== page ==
Like other automakers, Tesla has also faced a downturn in demand in China, the world’s largest auto market. Earlier this month, Tesla offered an additional incentive for buyers taking possession of vehicles in December. The company has cut prices for the Model 3 and Model Y by up to 9 percent in China, in addition to a subsidy for insurance costs.
China is also beset by a rising wave of coronavirus infections after eased its zero-COVID policy earlier this month, an abrupt move welcomed by businesses and the public but heavily disrupting business operations in the short term.
Brokerage China Merchants Bank International said in a report issued on Tuesday that Tesla’s average daily retail sales in China from Dec. 1 through Dec. 25 were down 28 percent from a year earlier. It said Tesla recorded 36,533 retail sales in China from Dec. 1 through Dec. 25.
The brokerage, which tracks week-by-week retail auto sales data in China as a snapshot of demand, said industrywide sales were up almost 15 percent by the same metric through Dec. 25. It said average daily sales for BYD, Tesla’s larger electric vehicle rival in China, were up 93 percent in that period.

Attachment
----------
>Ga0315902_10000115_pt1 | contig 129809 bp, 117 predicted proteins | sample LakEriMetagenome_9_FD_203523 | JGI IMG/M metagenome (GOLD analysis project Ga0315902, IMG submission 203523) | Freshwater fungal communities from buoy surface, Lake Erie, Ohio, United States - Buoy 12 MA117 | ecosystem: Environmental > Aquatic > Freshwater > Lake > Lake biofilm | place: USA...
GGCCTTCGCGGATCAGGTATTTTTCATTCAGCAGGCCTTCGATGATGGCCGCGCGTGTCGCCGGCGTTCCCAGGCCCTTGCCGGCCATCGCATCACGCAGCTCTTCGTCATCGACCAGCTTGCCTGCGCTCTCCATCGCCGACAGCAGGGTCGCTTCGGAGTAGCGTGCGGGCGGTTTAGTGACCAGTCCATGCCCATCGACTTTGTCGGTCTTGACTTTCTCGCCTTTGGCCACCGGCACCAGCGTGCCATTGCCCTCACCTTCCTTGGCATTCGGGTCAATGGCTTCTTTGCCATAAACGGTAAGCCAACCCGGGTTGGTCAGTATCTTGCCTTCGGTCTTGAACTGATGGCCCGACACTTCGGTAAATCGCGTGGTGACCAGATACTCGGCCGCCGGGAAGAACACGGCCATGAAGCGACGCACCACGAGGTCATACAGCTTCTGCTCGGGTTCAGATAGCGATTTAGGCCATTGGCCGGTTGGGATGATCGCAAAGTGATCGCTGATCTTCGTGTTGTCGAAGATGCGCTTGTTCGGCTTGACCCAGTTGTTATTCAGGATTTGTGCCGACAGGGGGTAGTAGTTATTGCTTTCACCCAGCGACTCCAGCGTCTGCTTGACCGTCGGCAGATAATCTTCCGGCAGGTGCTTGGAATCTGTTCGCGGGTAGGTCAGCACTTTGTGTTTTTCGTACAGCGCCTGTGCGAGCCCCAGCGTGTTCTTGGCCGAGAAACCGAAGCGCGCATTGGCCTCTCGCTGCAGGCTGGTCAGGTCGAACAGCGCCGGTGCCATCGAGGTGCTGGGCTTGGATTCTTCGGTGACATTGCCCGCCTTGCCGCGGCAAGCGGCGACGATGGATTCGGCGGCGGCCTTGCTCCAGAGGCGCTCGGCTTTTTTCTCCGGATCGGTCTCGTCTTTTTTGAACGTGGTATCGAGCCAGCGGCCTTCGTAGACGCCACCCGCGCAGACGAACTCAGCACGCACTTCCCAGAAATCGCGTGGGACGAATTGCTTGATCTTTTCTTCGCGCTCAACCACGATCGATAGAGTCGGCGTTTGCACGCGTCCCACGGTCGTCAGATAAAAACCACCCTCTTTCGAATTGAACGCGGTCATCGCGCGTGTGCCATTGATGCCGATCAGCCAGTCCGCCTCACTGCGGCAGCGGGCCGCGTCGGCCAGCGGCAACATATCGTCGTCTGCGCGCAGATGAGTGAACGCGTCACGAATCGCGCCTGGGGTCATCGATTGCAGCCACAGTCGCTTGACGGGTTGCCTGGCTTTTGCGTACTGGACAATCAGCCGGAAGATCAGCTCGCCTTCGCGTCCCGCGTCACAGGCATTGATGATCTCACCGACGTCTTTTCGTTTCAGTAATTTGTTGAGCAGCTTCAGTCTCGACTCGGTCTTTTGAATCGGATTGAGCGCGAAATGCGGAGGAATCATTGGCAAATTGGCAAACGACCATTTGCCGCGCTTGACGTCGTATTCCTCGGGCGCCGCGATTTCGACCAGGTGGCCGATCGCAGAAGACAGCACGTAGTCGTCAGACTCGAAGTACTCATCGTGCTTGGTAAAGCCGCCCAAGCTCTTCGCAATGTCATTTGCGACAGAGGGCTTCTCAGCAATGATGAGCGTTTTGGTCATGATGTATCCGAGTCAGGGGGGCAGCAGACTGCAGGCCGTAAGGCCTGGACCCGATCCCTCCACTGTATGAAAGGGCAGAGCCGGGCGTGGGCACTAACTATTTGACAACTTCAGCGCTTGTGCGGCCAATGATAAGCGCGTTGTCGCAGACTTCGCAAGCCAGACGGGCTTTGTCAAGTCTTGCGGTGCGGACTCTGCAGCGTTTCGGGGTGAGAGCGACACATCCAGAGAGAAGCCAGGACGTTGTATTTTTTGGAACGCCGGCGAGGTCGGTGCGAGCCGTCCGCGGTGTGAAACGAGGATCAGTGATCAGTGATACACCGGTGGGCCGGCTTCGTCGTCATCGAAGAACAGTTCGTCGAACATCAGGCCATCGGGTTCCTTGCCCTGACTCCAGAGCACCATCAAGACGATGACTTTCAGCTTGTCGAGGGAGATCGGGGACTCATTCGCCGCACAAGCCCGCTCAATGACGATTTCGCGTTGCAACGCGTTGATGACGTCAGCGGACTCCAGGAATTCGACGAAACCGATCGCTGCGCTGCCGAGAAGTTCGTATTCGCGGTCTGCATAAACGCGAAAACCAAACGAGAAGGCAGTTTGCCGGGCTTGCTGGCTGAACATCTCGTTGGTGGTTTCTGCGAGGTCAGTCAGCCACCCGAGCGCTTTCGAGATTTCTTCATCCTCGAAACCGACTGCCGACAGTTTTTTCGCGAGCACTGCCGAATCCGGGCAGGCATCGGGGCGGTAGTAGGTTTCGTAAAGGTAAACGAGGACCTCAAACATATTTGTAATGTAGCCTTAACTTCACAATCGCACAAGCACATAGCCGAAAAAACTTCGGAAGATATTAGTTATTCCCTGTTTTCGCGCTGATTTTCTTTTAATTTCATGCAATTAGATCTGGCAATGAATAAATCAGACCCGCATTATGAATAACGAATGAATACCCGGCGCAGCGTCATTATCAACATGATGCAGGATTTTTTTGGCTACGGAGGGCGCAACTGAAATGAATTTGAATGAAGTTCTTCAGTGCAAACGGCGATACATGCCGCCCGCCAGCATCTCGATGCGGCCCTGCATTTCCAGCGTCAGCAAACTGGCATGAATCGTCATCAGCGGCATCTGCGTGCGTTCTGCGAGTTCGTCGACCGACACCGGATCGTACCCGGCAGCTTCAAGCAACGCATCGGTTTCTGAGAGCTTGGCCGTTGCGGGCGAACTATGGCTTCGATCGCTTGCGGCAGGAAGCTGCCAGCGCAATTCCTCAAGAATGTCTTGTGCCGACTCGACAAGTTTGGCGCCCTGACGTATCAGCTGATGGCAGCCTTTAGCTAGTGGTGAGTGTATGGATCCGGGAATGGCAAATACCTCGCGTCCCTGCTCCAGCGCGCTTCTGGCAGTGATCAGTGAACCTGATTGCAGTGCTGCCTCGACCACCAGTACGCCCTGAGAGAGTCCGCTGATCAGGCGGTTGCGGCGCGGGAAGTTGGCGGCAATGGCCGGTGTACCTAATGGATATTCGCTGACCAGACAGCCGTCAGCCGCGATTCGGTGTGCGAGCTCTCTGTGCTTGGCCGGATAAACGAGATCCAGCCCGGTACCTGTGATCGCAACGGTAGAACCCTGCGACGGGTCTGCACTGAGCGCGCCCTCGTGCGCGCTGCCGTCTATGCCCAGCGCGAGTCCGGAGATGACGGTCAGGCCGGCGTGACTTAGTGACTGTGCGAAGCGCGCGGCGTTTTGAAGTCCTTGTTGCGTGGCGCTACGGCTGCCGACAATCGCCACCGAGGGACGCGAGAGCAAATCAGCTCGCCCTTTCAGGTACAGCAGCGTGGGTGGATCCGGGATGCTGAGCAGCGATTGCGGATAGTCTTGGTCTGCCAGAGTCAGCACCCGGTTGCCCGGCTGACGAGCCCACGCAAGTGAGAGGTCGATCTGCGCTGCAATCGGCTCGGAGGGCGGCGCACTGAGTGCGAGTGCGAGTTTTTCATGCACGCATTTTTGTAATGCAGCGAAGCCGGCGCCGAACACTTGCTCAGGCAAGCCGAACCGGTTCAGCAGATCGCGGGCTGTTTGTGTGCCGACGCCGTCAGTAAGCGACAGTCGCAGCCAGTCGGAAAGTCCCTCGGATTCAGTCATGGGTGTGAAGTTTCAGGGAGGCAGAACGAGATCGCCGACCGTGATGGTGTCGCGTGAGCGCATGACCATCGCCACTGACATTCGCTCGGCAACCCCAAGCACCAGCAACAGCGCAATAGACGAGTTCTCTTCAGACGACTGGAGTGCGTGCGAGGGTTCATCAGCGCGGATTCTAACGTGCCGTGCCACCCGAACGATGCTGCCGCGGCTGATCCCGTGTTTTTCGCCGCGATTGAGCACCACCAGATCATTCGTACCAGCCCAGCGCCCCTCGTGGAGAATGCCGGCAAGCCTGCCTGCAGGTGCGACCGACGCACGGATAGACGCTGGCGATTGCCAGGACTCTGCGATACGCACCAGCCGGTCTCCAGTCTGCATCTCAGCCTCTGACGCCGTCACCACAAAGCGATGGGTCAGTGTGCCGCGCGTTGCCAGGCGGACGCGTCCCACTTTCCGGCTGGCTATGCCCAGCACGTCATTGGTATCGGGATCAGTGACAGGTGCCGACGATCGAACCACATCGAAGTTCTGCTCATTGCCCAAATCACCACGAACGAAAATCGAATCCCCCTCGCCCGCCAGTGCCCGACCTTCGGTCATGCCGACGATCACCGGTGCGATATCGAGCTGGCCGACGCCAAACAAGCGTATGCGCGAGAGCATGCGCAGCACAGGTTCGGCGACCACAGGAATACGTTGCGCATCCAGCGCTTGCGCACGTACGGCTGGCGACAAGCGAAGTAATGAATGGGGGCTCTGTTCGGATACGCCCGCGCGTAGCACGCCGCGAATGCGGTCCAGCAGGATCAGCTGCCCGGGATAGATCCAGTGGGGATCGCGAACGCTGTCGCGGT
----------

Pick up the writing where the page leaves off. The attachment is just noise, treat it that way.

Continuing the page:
Tesla’s Shanghai factory, the most important manufacturing hub for Musk’s electric vehicle company, kept normal operations during the last week of December last year and took a three-day break for Chinese New Year.
The Jan. 21 to Jan. 27 period in 2023 is a public holiday in China for Chinese New Year.
The Shanghai plant, a complex that employs some 20,000 workers, accounted for more than half of Tesla’s output in the first three quarters of 2022.
Tesla has set a target for growth of 50 percent in output and electric vehicle deliveries in 2022. Analysts expect output to fall short of that goal at closer to about 45 percent, based on forecasts for the soon-to-end fourth quarter.